In addition, Handspring co-founder Jeff Hawkins, the innovator behind Palm, is said to prefer his independence, especially after signing partnerships with companies such as Aether Systems Inc., AvantGo Inc., Extended Systems Inc. and Wireless Knowledge, a subsidiary of San Diego-based wireless giant Qualcomm Inc.

Tom Sepenzis, an analyst at CIBC World Markets in San Francisco, said Hawkins might be interested in a merger with the Santa Clara, Calif., company, but can’t act on his impulses. “If there was a way for him to get it, I’m sure he’d try,” Sepenzis said. But Handspring doesn’t have the cash to buy Palm or any part of Palm.”

But what about others swooping in with bids? Certainly both companies could use some help.

Handspring, with a market cap of about $500 million, outsources its hardware manufacturing, and licenses Palm’s operating system software. Palm, which also outsources the making of its hardware, has been plagued with problems: handheld launch delays, inventory overstocks, sloppy management, bad product reviews and competition from Microsoft, which is making great strides with its upgraded Pocket PC operating system.

Both Handspring and Palm have watched their stock plummet amid sagging revenues. The two companies are also embroiled in a price war, making profitability difficult. Palm CEO Carl Yankowski announced his resignation earlier this month, causing the company’s stock to rise. That news came the day Palm said it would look to split its software and hardware units, opening the door for a spinoff or sale of its software division. Previously, the company said it would divide the two units but had no plans to spin off or sell either one.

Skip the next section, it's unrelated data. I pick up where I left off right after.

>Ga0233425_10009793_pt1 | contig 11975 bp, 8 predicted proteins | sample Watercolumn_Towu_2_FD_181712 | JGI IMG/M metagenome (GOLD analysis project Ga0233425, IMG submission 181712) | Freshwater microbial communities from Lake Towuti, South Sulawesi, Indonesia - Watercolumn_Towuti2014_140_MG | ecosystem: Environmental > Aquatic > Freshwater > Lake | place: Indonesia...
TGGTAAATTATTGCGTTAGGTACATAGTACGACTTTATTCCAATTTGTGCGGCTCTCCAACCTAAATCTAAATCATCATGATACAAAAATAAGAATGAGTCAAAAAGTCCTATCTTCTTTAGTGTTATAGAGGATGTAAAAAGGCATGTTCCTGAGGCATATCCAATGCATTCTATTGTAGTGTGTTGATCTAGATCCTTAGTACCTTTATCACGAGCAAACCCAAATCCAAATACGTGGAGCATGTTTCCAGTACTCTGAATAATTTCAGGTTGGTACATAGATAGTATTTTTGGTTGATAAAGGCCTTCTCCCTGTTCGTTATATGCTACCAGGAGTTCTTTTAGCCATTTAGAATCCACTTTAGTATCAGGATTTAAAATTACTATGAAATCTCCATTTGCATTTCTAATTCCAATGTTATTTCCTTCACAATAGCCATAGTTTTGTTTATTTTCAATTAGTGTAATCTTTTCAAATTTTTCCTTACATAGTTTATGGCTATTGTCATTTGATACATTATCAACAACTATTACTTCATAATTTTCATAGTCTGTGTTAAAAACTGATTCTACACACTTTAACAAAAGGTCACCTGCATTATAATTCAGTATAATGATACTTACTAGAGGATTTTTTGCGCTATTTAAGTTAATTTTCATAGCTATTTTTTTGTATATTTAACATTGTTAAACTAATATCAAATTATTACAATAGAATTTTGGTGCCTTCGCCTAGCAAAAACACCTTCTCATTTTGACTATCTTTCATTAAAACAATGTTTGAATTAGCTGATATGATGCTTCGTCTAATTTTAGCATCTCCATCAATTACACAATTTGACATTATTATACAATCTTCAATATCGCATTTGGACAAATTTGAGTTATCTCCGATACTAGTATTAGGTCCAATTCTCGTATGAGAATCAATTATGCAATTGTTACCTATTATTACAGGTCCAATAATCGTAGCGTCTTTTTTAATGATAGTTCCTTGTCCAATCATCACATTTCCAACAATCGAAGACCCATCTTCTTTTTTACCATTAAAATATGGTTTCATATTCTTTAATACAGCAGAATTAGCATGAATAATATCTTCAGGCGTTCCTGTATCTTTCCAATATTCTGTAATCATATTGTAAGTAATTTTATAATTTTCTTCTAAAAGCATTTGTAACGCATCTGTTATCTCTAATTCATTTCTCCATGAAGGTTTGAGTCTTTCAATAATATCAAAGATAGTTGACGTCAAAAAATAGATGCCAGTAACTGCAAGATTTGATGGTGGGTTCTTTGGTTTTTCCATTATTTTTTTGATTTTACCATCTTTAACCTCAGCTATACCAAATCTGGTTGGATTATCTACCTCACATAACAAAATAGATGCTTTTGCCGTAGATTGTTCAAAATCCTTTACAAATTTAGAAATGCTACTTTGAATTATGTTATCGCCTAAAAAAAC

Chahil said the company is on schedule to separate the divisions and it plans to release an integrated wireless device early next year. Handspring also announced it will begin releasing its new Treo devices, which are combination personal digital assistants and wireless phones, in January.

Of possible suitors for Palm or Handspring, Microsoft leads the pack.”There are frequent rumors about potential business deals that Microsoft might be involved in, and we have a general policy of not discussing or commenting on those rumors,” a Microsoft press officer said.

Coster questions why Microsoft would want to buy Palm. He criticized Palm’s operating system for not keeping pace with rivals, particularly with more CPU power, packet switch networks and multi-tasking features.

“I don’t believe Microsoft wants Palm,” Sepenzis adds. “They’ve spent a number of years now developing the Pocket PC and Pocket PC 2002, and quite frankly, what’s the point?” Other analysts say if Microsoft acquired Palm, Microsoft would get more than 75% of the operating system market share. Such a deal would likely raise questions among antitrust authorities.

Dresdner Kleinwort Wasserstein analyst Stephen Sweeney said in a November report that Palm can restore investor confidence by finding a strong replacement for Yankowski, but he doesn’t expect the company to turn around for several quarters. For its part, Handspring’s Jaquet would not comment on whether his company, based in Mountain View, Calif., is talking to potential buyers.

“I’m not going to go there,” he said.